Yaoi Review: Same Cell Organism by Sumomo Yumeka

Art and Character Design: Yumeka-sensei uses simple character designs and lots of white space — in its minimalism, the art is somewhat reminiscent of Yukine Honami’s work — and the effect is often beautiful and striking. The panel layouts and framings, in particular, are well chosen and do a great job of immersing you in the gentle emotions and humor of each scene. The art’s simplicity, though, can at times get in the way of clarity, with our heroes often looking very similar — and at one point, it took me several pages to realize that a story I was reading actually concerned brand new characters! In addition, while the translation is excellent, the fact that the word balloons lack tails (and often even balloons) can also make it a little difficult to tell who’s saying what.

Characters: Believable teenage sweethearts. In one sense, they are almost universally variations on a theme — there’s the reluctant one and the not so reluctant one — and all have experienced a deep sense of loneliness. But each is given their own personality and quirks that are naturally revealed through their actions and the words of the story’s narrator — and there’s not a one who you wouldn’t want to spend more time with. In particular, the banter between the teenage leads feels real, with the same combination of sincerity and nonsense I remember spouting out and hearing myself when those first feelings of love became too intense. The dialogue captures these moments of insecurity and self-revelation in a way that is truly charming.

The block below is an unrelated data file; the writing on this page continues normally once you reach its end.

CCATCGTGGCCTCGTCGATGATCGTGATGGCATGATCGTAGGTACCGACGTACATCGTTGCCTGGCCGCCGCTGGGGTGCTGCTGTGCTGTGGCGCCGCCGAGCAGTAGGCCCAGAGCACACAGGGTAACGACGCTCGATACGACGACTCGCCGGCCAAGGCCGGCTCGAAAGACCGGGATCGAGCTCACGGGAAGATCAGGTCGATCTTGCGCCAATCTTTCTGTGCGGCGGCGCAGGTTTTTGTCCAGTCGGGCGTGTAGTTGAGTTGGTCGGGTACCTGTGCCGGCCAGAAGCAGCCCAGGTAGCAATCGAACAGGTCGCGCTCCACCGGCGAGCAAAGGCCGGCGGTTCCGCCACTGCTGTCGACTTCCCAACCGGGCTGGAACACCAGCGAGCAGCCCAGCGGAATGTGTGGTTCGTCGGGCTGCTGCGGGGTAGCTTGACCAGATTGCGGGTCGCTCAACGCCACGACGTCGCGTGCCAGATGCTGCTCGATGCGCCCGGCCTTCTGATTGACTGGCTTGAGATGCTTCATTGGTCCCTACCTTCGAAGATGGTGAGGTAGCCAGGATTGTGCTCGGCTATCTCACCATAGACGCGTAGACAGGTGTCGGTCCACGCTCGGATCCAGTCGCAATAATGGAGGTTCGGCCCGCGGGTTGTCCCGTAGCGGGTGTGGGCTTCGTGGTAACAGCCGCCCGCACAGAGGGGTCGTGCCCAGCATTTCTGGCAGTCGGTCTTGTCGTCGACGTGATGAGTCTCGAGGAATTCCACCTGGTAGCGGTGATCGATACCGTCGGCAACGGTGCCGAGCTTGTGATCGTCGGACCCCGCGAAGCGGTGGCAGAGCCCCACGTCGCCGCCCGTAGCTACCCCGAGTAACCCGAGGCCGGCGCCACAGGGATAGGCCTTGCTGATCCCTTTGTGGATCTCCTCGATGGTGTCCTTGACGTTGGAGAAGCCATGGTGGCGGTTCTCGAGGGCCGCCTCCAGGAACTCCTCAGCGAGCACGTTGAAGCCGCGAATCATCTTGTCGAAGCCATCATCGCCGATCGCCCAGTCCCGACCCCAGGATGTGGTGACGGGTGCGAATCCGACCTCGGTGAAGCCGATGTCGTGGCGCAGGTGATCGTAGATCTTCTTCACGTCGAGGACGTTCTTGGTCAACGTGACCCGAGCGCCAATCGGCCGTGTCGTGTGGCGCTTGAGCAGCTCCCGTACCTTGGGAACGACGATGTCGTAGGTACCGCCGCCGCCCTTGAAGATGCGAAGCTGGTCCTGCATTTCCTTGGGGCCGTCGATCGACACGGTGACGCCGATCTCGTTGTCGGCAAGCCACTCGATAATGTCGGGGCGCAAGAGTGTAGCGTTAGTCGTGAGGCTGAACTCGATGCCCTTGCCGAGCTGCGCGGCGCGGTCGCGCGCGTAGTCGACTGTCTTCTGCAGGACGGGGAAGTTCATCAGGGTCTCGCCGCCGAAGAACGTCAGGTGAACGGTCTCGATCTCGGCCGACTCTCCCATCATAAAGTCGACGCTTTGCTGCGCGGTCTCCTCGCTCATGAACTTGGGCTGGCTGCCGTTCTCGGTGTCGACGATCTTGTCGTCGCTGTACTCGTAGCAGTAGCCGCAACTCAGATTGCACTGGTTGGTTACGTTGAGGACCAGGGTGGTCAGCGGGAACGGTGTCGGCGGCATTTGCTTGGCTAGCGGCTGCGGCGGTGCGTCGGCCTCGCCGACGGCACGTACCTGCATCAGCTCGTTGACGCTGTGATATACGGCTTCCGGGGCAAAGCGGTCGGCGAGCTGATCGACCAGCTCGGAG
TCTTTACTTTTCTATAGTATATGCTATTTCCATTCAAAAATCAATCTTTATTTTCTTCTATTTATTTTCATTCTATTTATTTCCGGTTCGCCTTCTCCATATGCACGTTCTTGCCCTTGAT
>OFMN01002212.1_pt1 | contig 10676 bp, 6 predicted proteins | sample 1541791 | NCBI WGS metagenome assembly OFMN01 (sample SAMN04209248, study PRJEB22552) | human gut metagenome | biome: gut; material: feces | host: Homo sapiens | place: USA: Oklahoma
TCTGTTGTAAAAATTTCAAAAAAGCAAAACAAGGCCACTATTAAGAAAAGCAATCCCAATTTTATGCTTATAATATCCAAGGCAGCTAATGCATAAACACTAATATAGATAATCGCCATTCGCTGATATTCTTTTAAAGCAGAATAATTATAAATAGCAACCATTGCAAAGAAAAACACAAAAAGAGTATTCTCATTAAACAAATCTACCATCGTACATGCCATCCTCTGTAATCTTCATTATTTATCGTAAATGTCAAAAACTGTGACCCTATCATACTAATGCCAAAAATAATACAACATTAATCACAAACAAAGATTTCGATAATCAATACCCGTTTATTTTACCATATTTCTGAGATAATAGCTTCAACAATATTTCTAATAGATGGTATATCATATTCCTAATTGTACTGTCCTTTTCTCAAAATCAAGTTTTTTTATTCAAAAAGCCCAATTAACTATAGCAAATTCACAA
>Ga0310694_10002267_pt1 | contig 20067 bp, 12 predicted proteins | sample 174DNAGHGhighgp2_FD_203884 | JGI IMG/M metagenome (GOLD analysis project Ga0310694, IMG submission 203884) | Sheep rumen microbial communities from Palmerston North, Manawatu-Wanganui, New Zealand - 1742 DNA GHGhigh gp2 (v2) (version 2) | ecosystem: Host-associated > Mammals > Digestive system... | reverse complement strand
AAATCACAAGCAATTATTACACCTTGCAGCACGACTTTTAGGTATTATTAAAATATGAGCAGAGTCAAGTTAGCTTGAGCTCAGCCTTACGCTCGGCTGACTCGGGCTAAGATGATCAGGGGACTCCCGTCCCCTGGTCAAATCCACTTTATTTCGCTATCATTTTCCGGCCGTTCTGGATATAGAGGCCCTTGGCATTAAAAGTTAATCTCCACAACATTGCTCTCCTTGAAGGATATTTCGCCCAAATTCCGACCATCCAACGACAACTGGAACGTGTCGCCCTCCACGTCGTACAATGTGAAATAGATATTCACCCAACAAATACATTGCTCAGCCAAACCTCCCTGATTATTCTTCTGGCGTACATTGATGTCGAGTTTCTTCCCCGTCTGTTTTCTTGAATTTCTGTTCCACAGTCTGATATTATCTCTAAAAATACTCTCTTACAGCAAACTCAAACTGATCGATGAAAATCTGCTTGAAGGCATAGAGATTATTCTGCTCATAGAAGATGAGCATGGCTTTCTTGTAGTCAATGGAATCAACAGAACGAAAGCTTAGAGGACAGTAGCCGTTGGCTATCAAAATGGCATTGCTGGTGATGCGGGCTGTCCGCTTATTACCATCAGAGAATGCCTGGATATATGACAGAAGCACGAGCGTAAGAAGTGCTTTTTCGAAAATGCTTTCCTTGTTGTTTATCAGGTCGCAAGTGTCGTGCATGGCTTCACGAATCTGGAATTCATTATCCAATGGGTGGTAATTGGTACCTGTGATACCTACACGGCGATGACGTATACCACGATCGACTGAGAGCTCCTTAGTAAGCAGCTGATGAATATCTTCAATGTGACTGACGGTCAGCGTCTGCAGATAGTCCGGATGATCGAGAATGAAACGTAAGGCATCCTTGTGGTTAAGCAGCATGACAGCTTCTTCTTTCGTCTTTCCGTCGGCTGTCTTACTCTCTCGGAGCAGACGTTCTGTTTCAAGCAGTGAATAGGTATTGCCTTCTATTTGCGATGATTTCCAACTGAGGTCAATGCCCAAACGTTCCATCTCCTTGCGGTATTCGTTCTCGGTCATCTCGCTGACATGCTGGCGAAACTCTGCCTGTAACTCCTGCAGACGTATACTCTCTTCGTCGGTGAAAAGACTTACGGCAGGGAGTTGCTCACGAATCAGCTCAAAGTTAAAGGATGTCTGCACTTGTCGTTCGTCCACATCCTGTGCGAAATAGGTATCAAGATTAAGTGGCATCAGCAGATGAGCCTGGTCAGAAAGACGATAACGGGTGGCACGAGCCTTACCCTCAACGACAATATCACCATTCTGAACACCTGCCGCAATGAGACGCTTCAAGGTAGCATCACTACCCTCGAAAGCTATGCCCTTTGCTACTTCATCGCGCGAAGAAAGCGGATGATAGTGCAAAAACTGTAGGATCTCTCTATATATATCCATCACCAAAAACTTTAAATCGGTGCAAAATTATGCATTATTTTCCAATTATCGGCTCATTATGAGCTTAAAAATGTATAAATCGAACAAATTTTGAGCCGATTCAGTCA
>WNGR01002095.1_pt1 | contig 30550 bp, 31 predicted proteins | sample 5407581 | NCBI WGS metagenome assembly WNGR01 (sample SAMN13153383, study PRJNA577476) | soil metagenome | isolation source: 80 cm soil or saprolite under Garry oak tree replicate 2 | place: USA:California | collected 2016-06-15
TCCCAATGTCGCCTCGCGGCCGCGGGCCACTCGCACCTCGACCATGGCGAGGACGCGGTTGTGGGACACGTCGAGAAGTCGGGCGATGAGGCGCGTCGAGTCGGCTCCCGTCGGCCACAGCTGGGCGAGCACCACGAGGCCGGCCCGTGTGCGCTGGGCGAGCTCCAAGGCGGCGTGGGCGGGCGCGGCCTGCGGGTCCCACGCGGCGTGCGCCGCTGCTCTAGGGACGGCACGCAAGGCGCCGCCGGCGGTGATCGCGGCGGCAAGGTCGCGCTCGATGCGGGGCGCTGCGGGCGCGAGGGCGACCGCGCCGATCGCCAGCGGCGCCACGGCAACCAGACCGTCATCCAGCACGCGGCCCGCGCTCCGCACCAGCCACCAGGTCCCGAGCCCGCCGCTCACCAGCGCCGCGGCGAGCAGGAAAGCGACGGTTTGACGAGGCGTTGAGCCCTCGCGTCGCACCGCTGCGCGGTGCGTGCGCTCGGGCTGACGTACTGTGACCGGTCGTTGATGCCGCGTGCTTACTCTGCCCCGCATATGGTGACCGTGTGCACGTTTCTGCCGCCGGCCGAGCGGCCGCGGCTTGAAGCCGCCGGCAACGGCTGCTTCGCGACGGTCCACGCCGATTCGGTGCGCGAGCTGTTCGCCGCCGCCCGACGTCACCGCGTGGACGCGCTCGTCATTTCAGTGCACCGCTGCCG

Plot: As light as a spring breeze. There are seven short stories in this book with four different pairings and each story unfolds through the eyes of one of the characters. Caption boxes narrate what that character is feeling and thinking and, as a reader, it feels as if you are peeking into some young guy’s diary. All the stories — even the ones that features a fallen angel — concern first meetings and first kisses and the narratives detail how these meetings develop into relationships of symbiotic bliss. There’s no real conflict to speak of — each story is essentially wish fulfillment — and the wish is for a young heart to finally — hopefully eternally — no longer be alone.

Romance: The guys are very young — mostly 16, but even the 21-year old teacher trainee is very innocent — and they are all experiencing their first relationships. The love they feel for one another is the ideal love we all picture in our heads before actually having tasted it ourselves. As such, it has a dreamlike, unreal quality to it and its “perfection” will probably feel fairly shallow to anyone who’s been in a long-term relationship themselves. If you’ve never felt love before, I would imagine the romance in this book will feel very fulfilling to you. But for the rest of us, it can, at best, only evoke nostalgia for that time when you thought that having true love in your life just meant finding the right person.

Sex: Kisses — a lot of kisses actually — cuddles and some hugs. This 16+ book is about the sweet, not the erotic. There’s a couple hickeys, but there’s not even making out.

Overall: It’s a sweet book with sweet wish-fulfillment stories that will speak to those of us who pine to be in a relationship for the first time (or are, at least, nostalgic for that experience.) For the rest of us, there’s some fine dialogue and characterization with pretty art, but not much meaty to sink our teeth into. Buy it for that friend of yours who’s still on the outside looking in — she’ll thank you for it.

Rated by the publisher “For Young Adults 16+.”

Read the full review below the fold: